• Cut back on responsibilities at work and home, if possible. Ask for help from friends or family members if you need it.
  • Find ways to cope with stress, such as:
    • Meditation.
    • Deep breathing.
    • Yoga or tai chi.
    • Progressive muscle relaxation.
    • Doing art, playing music, or reading.
    • Making time for fun activities.
    • Spending time with family and friends.
  • Get support from family, friends, or spiritual resources.

Eating and drinking

  • Eat a healthy diet. This includes:
    • Eating foods that are high in fiber, such as beans, whole grains, and fresh fruits and vegetables.
    • Limiting foods that are high in fat and processed sugars, such as fried and sweet foods.
  • Do not skip meals or overeat.
  • Drink enough fluid to keep your urine pale yellow.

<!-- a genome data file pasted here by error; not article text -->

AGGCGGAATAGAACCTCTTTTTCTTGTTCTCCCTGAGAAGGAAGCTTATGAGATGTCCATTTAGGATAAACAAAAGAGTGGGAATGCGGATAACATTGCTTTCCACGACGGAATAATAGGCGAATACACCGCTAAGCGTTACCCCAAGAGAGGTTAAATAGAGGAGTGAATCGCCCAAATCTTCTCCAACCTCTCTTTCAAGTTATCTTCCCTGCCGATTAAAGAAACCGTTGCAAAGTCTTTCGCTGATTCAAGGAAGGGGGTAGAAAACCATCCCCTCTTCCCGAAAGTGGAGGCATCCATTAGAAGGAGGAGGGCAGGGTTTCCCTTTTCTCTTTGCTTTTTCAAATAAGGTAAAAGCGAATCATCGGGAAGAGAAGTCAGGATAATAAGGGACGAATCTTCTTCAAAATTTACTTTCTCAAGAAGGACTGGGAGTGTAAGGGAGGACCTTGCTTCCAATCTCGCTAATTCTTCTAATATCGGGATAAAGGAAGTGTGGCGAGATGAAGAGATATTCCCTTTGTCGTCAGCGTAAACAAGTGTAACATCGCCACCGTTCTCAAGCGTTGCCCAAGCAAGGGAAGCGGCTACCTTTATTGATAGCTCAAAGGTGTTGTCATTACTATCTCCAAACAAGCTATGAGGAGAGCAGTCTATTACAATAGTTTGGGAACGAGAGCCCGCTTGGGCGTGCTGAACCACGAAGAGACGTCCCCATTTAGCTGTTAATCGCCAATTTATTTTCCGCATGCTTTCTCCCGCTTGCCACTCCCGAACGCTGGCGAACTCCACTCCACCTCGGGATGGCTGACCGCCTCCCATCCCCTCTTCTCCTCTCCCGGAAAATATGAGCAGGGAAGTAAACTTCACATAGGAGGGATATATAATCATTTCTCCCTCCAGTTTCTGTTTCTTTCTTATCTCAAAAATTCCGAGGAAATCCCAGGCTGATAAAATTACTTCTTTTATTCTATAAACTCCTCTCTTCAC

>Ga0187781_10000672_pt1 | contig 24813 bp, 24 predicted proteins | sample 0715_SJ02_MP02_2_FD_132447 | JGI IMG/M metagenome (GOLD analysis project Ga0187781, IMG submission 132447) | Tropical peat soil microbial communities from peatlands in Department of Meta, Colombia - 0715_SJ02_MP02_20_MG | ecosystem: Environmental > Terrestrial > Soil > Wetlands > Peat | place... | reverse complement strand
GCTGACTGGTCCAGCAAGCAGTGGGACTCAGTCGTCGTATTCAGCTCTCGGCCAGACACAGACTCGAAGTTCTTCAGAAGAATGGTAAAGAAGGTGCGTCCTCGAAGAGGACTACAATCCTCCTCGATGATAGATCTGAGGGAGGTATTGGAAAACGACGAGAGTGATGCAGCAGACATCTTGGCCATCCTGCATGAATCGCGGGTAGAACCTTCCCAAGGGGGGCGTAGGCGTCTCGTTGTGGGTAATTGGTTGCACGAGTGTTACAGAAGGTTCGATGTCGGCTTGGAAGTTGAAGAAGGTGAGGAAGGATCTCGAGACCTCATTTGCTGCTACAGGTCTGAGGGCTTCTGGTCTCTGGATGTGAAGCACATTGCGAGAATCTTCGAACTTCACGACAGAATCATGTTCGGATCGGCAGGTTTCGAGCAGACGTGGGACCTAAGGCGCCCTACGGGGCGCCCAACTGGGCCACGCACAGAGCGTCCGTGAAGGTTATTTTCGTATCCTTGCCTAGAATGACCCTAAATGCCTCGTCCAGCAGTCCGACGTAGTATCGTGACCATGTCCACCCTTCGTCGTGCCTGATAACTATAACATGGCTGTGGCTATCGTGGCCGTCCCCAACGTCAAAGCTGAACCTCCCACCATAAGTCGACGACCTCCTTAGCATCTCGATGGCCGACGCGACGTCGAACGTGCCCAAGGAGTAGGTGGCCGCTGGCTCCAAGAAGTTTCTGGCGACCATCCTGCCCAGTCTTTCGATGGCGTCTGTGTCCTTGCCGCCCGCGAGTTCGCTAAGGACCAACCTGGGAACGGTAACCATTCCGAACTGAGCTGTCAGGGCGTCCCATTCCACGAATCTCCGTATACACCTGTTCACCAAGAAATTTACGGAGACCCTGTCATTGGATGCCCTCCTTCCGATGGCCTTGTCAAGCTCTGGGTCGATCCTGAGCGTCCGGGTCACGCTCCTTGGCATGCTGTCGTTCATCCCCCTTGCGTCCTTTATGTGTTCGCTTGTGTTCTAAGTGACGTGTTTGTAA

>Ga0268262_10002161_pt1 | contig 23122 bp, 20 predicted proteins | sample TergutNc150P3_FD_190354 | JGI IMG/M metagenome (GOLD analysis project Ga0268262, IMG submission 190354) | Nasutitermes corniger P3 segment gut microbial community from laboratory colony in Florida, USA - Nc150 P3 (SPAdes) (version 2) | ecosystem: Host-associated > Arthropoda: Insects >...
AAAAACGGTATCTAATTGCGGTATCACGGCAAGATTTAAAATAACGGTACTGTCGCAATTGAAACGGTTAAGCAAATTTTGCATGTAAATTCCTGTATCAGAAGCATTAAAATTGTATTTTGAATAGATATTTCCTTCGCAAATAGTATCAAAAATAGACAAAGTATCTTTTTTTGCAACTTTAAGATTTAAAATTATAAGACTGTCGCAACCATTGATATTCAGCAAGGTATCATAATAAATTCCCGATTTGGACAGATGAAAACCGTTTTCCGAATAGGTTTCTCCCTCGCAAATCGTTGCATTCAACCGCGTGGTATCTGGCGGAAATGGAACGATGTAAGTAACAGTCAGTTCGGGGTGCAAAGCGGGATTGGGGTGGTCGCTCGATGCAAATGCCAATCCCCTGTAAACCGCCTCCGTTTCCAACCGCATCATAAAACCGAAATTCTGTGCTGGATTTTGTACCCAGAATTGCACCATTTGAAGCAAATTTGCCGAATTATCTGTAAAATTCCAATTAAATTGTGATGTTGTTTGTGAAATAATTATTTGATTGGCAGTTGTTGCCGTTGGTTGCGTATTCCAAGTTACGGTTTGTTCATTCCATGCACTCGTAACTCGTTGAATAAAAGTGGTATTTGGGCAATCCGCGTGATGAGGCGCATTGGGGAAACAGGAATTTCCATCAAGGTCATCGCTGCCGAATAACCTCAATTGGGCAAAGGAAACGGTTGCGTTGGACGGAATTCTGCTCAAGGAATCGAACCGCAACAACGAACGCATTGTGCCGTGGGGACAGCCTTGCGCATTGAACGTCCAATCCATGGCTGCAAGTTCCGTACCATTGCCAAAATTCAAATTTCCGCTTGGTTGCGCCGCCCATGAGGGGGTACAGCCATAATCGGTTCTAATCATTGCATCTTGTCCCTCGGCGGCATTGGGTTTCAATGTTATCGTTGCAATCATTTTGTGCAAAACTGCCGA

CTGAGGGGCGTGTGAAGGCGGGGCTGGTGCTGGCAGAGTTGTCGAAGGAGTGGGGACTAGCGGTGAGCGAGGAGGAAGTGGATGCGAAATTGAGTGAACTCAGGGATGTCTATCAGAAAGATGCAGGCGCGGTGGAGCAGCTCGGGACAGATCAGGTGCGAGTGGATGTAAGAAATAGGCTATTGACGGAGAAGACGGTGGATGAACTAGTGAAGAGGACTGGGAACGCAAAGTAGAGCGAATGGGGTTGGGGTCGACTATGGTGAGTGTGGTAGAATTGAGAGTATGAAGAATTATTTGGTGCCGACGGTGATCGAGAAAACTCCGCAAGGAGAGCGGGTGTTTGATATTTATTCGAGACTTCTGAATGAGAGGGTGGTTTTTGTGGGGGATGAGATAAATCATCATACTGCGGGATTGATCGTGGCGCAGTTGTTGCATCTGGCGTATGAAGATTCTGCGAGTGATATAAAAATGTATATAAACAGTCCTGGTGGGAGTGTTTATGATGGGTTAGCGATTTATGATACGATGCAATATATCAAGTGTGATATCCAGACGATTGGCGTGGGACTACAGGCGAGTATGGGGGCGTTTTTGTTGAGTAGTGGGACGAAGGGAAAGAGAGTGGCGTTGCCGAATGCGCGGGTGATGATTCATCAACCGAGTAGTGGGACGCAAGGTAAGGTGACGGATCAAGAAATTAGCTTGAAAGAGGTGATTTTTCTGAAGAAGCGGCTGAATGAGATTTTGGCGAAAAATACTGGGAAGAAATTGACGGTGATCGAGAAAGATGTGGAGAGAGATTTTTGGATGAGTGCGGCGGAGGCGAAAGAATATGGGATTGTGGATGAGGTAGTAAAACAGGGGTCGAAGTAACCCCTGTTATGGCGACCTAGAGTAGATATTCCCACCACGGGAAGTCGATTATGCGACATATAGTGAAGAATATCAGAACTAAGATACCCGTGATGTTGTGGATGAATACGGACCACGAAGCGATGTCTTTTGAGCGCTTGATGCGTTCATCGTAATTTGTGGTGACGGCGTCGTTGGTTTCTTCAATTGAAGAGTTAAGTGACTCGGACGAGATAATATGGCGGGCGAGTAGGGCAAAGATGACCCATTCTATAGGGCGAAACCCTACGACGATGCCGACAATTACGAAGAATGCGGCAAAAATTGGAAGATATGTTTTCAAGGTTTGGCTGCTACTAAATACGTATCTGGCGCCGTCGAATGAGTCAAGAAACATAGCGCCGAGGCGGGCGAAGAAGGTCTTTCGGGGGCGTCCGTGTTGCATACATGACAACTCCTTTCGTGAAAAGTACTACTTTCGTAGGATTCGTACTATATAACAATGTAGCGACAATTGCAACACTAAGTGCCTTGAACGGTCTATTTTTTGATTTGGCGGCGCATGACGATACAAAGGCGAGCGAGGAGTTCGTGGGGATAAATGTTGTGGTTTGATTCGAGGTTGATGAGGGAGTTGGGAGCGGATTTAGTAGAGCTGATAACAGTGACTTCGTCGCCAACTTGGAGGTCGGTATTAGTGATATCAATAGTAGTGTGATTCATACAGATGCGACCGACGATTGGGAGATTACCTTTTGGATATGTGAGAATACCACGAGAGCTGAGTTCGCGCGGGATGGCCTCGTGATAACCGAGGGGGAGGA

Alcohol use

  • Do not drink alcohol if:
    • Your health care provider tells you not to drink.
    • You are pregnant, may be pregnant, or are planning to become pregnant.
  • Drinking alcohol is a way some people try to ease their stress. This can be dangerous, so if you drink alcohol:
    • Limit how much you use to:
      • 0–1 drink a day for women.
      • 0–2 drinks a day for men.
    • Be aware of how much alcohol is in your drink. In the U.S., one drink equals one 12 oz bottle of beer (355 mL), one 5 oz glass of wine (148 mL), or one 1½ oz glass of hard liquor (44 mL).

Activity

  • Include 30 minutes of exercise in your daily schedule. Exercise is a good stress reducer.
  • Include time in your day for an activity that you find relaxing. Try taking a walk, going on a bike ride, reading a book, or listening to music.
  • Schedule your time in a way that lowers stress, and keep a consistent schedule. Prioritize what is most important to get done.

General instructions

  • Get enough sleep. Try to go to sleep and get up at about the same time every day.
  • Take over-the-counter and prescription medicines only as told by your health care provider.
  • Do not use any products that contain nicotine or tobacco, such as cigarettes, e-cigarettes, and chewing tobacco. If you need help quitting, ask your health care provider.